So prayer is pause and reflection. It is confession, thanksgiving and petition. It is sorry, please, help, thank you. It is best done in the interiority of your soul. People who are afraid they don’t have any inner room best do it. It is the door to your inner room.

When people ask me if I will pray for them, I always say a qualified yes. I prefer to not be people’s spiritual surrogate. I prefer that people be their own Spirits. So I try to teach people to pray and here is the best instruction I know. Prayer is a lot like interior decoration. It is about style. It is about the place that is yours inside you. Prayer is giving your inner space and place a make-over. Maybe you don’t need one. But I usually do about once a month or so. It is time to declutter. It is time to recycle. It is time to make sure the refrigerator isn’t growing bugs. It is time to water the plants. It is almost always time to dust or sweep or vacuum. All of these verbs can have spiritual meanings. Prayer is not something on another far away erudite, spiritualized eternal planet. Prayer is much less important than all that. Prayer is as simple as a pause to breathe. If you don’t like your words, steal some from a hymn. Breathe on me Breath of God. Fill me with Life Anew. That is a high class petition for interior redecoration. Or A mighty fortress is our God, a bulwark never failing. That is a high-class praise. Or the newer version of the big tune, “In Unity we lift our Song.” Both of those hymns have a very different theology. But they do have pieces of an over all theology or design for a spiritual home. Hymns are often architects of the spirit. They are a spiritual GPS system. Prayer is a pause and a reflection that is a lot like global positioning. Why let technology have all the fun. Plus, hymns help us pray in music instead of words.

So what about public prayer, the kind we do every Sunday in the service? Many people who come to Judson find that the sharing of joys and concerns is the most meaningful part of the service for them. They believe what we believe which is that in unity we lift our song, that community can bear what individuals cannot and that community can know a joy that an individual cannot. Others find their privacy invaded by some of the joys or concerns. We have not resolved these differences before and we probably won’t this decade either. Minimally, though, we need to have a sophisticated enough sense of community – yes, this is Manhattan – to observe certain manners in our prayer. Without manners there is no honesty. It is like you forget to see all the elephants in the room and redecorate your house as though everyone liked purple, which everyone does not like. Brevity is courtesy. Tears are good. Humor is a delight. When the line is long, maybe you can wait. Our goal is to mean it when we say we will pray for you – and if we just irritate each other, the goal will be unreached.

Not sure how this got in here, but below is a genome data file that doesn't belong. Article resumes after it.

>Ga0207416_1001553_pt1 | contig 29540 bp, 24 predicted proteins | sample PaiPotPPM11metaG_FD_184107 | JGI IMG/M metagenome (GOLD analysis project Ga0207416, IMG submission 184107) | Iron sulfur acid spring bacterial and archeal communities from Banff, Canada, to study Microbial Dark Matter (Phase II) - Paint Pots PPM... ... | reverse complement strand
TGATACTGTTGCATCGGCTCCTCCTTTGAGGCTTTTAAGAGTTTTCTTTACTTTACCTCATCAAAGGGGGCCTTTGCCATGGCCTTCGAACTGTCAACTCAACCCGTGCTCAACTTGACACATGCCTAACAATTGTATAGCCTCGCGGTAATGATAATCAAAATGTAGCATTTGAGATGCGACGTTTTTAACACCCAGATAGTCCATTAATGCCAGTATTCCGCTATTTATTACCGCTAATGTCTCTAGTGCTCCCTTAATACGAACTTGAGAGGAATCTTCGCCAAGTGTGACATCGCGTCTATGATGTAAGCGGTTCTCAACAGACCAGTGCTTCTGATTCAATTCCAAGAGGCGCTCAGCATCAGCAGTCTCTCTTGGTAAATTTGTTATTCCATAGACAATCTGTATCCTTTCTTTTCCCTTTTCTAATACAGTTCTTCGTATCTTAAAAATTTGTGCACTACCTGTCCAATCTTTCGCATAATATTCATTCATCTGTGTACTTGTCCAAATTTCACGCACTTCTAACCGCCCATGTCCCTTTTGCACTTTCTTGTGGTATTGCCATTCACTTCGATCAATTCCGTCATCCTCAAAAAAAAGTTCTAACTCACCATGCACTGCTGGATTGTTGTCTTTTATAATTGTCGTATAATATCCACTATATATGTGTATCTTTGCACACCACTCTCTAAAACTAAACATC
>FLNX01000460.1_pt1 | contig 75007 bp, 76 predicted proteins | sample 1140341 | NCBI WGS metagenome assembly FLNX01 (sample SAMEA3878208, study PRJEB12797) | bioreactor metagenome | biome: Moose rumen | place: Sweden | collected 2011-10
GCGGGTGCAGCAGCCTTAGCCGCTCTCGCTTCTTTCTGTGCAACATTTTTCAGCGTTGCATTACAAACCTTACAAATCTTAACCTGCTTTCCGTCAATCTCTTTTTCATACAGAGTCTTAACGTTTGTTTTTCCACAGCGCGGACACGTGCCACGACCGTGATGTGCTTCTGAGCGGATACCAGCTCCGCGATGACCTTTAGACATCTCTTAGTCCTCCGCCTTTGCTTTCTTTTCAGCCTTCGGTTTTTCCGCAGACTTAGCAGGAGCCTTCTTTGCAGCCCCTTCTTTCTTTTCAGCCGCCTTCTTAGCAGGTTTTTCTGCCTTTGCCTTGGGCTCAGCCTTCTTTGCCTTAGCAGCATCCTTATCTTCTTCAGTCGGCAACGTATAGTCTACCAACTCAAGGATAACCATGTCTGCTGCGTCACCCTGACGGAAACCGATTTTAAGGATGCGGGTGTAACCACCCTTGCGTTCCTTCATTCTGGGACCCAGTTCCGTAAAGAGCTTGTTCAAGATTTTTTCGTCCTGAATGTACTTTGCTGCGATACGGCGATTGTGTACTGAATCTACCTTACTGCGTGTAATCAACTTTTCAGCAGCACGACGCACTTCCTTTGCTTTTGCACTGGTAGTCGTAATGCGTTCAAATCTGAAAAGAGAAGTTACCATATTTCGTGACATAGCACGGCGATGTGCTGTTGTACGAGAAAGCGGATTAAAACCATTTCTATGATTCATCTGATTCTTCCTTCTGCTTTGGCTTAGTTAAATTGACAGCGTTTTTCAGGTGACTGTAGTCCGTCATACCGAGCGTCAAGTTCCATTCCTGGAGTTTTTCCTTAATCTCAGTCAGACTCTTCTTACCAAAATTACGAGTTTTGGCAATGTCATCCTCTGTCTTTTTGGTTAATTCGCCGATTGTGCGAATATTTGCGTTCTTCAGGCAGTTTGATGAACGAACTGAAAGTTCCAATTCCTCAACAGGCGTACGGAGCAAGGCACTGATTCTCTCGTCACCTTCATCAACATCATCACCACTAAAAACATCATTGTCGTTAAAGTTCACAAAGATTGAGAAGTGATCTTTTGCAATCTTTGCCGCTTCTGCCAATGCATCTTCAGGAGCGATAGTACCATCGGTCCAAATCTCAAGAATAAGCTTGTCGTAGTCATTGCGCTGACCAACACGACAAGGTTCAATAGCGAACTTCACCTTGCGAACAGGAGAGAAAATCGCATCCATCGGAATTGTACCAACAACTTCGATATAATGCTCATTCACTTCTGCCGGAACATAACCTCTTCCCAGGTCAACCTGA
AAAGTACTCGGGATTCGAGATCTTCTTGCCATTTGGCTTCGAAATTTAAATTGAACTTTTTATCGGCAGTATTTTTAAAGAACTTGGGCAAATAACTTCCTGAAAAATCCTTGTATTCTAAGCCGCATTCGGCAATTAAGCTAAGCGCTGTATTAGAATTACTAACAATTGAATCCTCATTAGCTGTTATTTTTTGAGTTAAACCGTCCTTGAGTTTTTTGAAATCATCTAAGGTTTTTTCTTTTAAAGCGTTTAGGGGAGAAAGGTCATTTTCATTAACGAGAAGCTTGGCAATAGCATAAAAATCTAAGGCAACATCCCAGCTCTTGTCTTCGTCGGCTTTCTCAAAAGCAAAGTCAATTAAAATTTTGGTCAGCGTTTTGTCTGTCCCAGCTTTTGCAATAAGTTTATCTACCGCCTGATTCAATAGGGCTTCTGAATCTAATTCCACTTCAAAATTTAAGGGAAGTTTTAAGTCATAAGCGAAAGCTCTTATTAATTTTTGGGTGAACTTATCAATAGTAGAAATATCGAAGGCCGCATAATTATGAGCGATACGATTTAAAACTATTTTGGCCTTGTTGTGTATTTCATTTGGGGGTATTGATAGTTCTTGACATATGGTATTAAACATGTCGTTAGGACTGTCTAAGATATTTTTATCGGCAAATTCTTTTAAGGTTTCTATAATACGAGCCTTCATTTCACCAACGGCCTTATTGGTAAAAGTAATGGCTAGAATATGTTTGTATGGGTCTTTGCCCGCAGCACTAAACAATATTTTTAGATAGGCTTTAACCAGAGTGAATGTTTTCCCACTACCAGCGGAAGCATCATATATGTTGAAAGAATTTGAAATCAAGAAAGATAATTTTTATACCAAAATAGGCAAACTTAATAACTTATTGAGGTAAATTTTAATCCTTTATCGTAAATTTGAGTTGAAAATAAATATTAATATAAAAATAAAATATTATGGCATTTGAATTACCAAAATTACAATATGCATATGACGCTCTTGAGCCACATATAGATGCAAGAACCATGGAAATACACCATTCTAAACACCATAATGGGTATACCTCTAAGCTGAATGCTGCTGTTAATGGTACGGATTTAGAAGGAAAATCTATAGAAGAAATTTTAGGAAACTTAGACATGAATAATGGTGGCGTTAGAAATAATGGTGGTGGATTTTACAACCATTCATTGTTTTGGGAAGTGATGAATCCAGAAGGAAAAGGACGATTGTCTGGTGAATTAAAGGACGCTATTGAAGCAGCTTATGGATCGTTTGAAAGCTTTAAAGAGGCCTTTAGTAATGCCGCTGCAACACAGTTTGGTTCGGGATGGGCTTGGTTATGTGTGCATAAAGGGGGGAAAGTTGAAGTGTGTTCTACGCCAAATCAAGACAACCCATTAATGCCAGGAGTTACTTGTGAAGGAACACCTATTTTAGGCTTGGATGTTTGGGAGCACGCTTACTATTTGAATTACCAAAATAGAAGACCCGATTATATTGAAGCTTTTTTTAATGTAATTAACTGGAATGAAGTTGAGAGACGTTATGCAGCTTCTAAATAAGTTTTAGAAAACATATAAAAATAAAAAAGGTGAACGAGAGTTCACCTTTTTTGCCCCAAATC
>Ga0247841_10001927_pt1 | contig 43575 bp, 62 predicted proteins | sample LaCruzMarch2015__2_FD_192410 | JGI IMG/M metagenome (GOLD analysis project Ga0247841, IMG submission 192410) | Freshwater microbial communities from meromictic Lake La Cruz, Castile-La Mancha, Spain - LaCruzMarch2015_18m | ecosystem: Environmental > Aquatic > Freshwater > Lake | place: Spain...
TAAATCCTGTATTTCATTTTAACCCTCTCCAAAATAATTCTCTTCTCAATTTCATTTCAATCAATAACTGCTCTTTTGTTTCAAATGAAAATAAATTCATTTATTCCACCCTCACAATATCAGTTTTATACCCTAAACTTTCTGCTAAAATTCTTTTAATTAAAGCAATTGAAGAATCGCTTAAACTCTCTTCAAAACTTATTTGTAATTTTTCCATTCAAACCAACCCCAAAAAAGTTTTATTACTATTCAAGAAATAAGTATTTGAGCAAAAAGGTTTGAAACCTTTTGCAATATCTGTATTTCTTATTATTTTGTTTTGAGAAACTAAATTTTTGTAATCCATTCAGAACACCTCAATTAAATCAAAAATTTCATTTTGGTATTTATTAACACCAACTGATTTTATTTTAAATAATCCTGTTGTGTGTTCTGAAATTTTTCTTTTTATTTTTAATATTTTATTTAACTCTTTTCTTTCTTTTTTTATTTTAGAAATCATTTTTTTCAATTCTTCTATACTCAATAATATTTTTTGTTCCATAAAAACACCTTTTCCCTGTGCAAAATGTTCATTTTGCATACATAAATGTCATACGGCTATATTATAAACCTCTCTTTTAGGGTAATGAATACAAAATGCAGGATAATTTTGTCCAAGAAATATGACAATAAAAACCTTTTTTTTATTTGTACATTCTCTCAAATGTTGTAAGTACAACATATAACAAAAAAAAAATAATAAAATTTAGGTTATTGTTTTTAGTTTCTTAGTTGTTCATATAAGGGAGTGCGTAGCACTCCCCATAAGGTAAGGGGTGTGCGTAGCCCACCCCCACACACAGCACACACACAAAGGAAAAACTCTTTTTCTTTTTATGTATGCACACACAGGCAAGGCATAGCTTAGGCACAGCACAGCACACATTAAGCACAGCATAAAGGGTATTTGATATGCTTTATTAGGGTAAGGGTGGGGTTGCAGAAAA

And if all else fails – pause, reflection, breathing – sorry – help – thank you – petition, thanksgiving, confession – if all else fails, just remember that God is not in a hurry. God has a daily practice of prayer which mannas and quails us, moves and quiets us. Prayer is more like speaking in a second language than anything else. Didn’t you always want to be fluent in a second language? Yes of course. But you can’t be fluent in prayer. Or perfect in prayer. But you can try to pray, which is to say to pause long enough to listen to the murmur of the larer than you.

Yes, my new book is called Prayers for People Who Think They can’t. You can buy it on Amazon. Or you can get a free prayer a day on Facebook by signing up at Mannaprayers.

Let’s experience that second language right now in a prayer by Gerardo Oberman of Argentina.

Gerardo Oberman of Argentina shares these words of faith through Red Crearte.

Afirmación de fe

Creemos en un Dios
que nos guía por el camino del vivir;
que es sombra que proteje del calor que calcina
y agua refrescante para la sed que lastima;
que es luz que alumbra
los bordes de la existencia,
marcando el horizonte de la plenitud.
Creemos en un Dios
que es fuego que reúne, que alegra y anima
y pan que alimenta, que nutre, que da vida.
Creemos en un Dios
que no se apura demasiado,
que sabe esperar, paciente;
que no sigue los pasos del prepotente o del insensible;
que comprende los tiempos del cansado
y el ritmo frágil de los pequeños.
Creemos en un Dios
que señala siempre hacia delante,
donde el sol de la justicia
asoma el rostro de un mañana nuevo
para toda la humanidad.
Creemos en un Dios
que, cual caminante eterno,
bendice el camino con su presencia
y lo santifica de esperanzas.
Creeemos en un Dios
que inventa sendas
y que, con nosotros,
las transita. Amén.

In Lucy Berrios Taveras beautiful translation.

We believe in a God
who guides us along the path of life;
providing shade that protects us from the scorching heat
and is refreshing water to quench our painful thirst;
a light that shines
through existing borders
showing the fullness of the horizon.

We believe in a God
who is a flame bringing happiness and encouragement
and a nurturing bread of life.

We believe in a God
who is not in a hurry
and waits patiently
not following the footsteps of the arrogant or insensitive;
understanding the weary
and the fragile pace of the small.

We believe in a God
who always points ahead
toward the light of justice
illuminating the promise of a new tomorrow
for all of humanity.

We believe in a God
the everlasting traveler
whose mere presence blesses the path
and sanctifies it with hope.

We believe in a God
who creates new paths and
travels them with us.

 

"Poetry is when an emotion has found its thought
and the thought has found words." — Robert Frost

Prayer for Focus

Spirit of the Living God, help me on this day to focus my attention on what really matters. Keep the fragments of this long day together and as it ends, let me see my part in its connections, my life's way in its many ways. When I get confused, give me clarity. When I get lost, find me. And when I wonder what meaning all the pieces have, visit me.

Confidently, in the name of the Holy Spirits everywhere, who know the threat of the fragments to the whole. Amen

 
55 Washington Square South New York, NY 10012 | phone: 212-477-0351 | fax: 212-995-0844